-Use your own transportation, even when meeting someone who lives a great distance away from you. It’s never a good idea to get into someone’s personal vehicle on a first date. Wherever possible, drive yourself, or take a taxi.
-Tell at least one friend or family member about your plans, and arrange to “check-in” with them after each of the first few dates. -Carry a fully charged cell phone with easily accessible emergency numbers.
-Leave beverages or personal belongings, such as purses, wallets, jackets with pockets, that may contains items that could reveal personal information about you, such as a driver’s license, credit cards, ATM receipts, etc.
-Do not meet at your house or place of work, or give that information out until you have had a good opportunity to know the other person better.
-Go home with someone, even if it feels like everything’s going great. You have not spent enough time with them enough to assess whether your safety is at risk.
Yep; I broke many of the rules…
While online communication can accelerate one’s sense of comfort and intimacy, we can’t stress enough how important it is for you to take your time getting to know your match. We encourage you to use eHarmony’s anonymous Open Communication system as long as necessary to find out as much about your match as is reasonably possible.
Even though eHarmony’s matching process creates extremely compatible matches, compatibility alone does not eliminate the need for real-life experience. It is vital to date and get to know each other in a deep, revealing and meaningful way by sharing a broad base of experiences together. The more experiences you share, the better your chances of avoiding hidden and sometimes unpleasant surprises. So allow time for a variety of experiences together, particularly the simple everyday routine. In cases of long-distance relationships, if possible, you should consider living in the same area for a significant time before committing to a more serious relationship. Move slowly, learn about and pay attention to the reality of your new relationship, as well as your relationship goals. – eHarmony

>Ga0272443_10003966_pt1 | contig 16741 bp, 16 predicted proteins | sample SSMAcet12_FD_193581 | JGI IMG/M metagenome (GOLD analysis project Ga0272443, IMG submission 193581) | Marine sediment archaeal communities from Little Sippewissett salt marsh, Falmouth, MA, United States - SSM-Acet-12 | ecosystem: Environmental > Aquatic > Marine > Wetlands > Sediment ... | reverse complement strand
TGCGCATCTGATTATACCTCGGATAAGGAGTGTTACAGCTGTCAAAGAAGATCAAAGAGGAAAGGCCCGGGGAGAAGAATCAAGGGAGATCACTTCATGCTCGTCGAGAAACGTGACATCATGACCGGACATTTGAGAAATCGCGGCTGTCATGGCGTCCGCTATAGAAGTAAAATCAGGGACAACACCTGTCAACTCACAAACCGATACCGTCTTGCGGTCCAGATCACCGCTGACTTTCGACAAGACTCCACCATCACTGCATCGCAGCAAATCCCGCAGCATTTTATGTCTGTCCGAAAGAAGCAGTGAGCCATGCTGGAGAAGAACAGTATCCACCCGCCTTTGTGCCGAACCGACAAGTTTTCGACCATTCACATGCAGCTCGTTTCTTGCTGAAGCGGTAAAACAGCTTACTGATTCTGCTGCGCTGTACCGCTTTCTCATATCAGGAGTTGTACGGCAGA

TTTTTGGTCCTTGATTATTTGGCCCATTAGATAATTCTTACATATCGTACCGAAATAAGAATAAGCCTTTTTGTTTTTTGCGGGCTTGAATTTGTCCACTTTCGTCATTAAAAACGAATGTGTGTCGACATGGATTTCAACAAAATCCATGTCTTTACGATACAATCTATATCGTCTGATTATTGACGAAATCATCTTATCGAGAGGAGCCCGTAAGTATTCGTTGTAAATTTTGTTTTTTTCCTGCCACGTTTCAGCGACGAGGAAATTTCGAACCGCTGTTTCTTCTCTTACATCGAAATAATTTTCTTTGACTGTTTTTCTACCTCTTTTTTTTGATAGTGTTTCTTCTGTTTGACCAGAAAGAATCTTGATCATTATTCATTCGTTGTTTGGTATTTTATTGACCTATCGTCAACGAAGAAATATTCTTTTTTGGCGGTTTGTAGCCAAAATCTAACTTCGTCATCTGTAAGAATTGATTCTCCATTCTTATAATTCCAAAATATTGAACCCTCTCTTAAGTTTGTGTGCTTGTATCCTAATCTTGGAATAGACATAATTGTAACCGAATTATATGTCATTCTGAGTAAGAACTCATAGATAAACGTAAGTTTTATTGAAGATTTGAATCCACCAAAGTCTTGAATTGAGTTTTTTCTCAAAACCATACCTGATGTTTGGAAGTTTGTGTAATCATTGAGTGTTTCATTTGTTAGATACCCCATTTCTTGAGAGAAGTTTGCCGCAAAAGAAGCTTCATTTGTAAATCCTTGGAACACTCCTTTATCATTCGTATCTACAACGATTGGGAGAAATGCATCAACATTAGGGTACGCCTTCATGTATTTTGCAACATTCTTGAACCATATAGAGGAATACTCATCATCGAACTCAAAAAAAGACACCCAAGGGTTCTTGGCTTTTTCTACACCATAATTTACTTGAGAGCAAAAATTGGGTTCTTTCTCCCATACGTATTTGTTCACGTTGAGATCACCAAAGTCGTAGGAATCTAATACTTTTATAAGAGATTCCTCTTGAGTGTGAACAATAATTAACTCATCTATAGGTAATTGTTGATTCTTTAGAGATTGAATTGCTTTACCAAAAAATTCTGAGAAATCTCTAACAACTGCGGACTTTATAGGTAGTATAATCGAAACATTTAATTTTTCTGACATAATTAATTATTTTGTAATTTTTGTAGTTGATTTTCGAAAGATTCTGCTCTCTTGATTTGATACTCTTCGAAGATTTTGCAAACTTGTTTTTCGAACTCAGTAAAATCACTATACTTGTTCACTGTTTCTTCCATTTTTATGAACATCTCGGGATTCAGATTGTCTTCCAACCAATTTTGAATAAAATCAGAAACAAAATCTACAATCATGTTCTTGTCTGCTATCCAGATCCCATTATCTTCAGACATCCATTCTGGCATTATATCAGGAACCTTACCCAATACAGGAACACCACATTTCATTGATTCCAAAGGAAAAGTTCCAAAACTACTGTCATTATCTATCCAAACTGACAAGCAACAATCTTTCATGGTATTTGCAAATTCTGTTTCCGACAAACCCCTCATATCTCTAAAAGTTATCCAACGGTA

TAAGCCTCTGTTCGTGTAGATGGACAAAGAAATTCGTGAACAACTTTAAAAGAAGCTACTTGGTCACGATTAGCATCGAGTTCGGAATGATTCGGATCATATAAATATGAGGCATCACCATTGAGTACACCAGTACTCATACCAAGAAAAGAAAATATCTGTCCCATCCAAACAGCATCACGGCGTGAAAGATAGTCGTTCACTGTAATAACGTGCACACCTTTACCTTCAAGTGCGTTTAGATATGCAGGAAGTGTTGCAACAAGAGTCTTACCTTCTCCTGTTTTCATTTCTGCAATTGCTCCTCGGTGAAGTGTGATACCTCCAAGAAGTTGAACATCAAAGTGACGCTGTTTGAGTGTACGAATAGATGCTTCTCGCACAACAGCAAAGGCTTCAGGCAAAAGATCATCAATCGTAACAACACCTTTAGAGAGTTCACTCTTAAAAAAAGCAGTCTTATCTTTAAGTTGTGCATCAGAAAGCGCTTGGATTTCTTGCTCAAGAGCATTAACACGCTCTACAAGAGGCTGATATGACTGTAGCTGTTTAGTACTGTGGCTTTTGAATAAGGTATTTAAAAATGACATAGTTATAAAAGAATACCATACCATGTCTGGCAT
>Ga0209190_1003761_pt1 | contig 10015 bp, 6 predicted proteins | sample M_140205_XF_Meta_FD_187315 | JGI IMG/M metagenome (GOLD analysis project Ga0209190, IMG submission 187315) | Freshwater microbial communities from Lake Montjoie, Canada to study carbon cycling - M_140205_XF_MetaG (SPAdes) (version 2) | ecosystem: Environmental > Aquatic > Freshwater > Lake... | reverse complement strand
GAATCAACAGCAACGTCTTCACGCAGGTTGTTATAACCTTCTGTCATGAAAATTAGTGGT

This is a really good point that I have been meaning to talk about. Reading someone’s online profile, assuming that they have filled it out truthfully and completely, really can give you an artificial sense of knowing someone. Much of the information given is stuff that it can take weeks, sometimes months to observe and learn about someone, yet you go into the relationship already knowing it. It’s like knowing someone’s bottom line in a way, but having no idea why they are that way, or how they got there, so you are learning about them in a way that seems a little bit backward and unnatural from the typical non-online dating relationship. I’m not going to say whether I think it’s better or worse, it’s just different.
Note For Guys Doing Online Dating: I developed a rule of thumb that I would always end the first actual DATE with a kiss. If she wasn’t interested — you could tell right away. Better to know up front then to be strung along for another several (expensive) dates. This portion of the date is difficult for most people to fake unless they feel some attraction. If there was a better way to gauge someone’s interest, I never found it.